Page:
My work is empirical, with a microeconomic foundation and often an interdisciplinary influence (ideas from geography, psychology, and political science commonly feature, for instance). By theme, my projects focus on forests, fisheries, and water.
A cross-cutting theme common to most (although not all) of my work is the economics of development. There are at least three reasons why I believe environment and resource issues are relevant in lower income settings:
- People who suffer extreme poverty are often highly reliant on natural resources, particularly in rural areas, and disproportionately vulnerable to resource depletion and ecosystem services failure;
- These people often bear a disproportionate share of the costs associated with protecting globally important environmental assets, such as tropical forests, when use or access is restricted without compensation;
- Rapid economic change in many low and middle income countries makes conflict between environmental and social goals particularly striking. Natural resources represent key inputs into sectors of comparative advantage for these countries, yet rapid change places pressure on these same resources and their dependents.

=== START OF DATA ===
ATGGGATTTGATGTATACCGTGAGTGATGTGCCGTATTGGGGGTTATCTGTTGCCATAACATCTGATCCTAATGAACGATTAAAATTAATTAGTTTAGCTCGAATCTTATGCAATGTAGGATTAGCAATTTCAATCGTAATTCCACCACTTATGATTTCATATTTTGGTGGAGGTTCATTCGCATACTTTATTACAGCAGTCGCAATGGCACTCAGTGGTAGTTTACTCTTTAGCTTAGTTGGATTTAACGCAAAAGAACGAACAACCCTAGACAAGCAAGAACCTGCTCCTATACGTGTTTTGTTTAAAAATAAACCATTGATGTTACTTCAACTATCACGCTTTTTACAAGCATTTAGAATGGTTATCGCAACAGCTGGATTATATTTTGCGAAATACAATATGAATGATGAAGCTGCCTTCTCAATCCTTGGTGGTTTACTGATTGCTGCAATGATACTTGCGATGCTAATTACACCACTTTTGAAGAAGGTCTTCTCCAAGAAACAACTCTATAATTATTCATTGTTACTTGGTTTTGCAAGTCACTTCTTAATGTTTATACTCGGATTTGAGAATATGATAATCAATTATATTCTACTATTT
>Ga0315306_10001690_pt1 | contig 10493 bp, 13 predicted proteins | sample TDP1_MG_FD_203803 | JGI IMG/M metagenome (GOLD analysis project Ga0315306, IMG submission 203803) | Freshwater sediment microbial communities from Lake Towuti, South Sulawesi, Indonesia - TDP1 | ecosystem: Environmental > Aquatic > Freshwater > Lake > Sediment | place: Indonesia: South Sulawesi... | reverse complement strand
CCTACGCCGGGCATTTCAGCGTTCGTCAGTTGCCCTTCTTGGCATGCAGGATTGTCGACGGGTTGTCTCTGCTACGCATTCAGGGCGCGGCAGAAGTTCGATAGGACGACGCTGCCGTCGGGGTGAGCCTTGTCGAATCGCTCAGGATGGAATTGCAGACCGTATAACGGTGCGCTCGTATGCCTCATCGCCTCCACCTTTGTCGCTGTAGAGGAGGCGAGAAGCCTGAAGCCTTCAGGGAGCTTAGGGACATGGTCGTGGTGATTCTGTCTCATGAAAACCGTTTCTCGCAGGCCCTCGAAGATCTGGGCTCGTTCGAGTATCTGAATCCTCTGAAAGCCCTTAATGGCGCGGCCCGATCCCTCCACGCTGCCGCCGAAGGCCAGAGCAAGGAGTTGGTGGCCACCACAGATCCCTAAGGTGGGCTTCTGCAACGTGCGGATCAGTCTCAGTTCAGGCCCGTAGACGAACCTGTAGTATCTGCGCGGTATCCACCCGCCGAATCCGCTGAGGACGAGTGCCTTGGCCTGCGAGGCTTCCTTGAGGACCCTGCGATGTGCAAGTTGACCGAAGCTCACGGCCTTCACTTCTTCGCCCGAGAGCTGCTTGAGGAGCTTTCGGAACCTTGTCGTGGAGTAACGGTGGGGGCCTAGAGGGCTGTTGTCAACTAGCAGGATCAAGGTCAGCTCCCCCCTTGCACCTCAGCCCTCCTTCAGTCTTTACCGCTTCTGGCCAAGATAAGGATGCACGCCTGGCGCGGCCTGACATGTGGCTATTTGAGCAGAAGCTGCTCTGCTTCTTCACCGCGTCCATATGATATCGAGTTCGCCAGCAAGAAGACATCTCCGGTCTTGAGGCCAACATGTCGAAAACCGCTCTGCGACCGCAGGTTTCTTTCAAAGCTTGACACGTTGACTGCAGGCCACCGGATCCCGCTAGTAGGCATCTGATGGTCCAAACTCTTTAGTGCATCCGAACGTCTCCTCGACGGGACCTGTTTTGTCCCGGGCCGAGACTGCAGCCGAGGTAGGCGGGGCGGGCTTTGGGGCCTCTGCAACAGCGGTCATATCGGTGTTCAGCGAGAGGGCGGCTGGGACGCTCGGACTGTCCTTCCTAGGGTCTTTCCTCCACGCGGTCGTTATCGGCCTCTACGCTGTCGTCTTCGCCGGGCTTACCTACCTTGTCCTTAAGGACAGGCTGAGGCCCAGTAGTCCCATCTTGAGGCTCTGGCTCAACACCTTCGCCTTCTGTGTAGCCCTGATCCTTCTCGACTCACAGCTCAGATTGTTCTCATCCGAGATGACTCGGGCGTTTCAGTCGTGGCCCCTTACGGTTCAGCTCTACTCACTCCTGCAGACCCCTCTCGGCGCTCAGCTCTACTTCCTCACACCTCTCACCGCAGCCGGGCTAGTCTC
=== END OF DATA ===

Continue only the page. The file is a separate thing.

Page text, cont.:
Essentially, economics is about trade-offs and choices, including trade-offs and choices regarding environmental protection and resource use. These trade-offs are most consequential for welfare in lower income settings.
In contrast, my work on fisheries catch-shares and water markets is situated in developed economy contexts (US, Australia). This reflects these mechanisms’ reliance on strong, formalized property rights. And, naturally, the availability of data for me as a researcher.
Click the links in the menu bar (or below) for descriptions of ongoing and past research by theme. These pages contain downloadable full-text PDF of articles.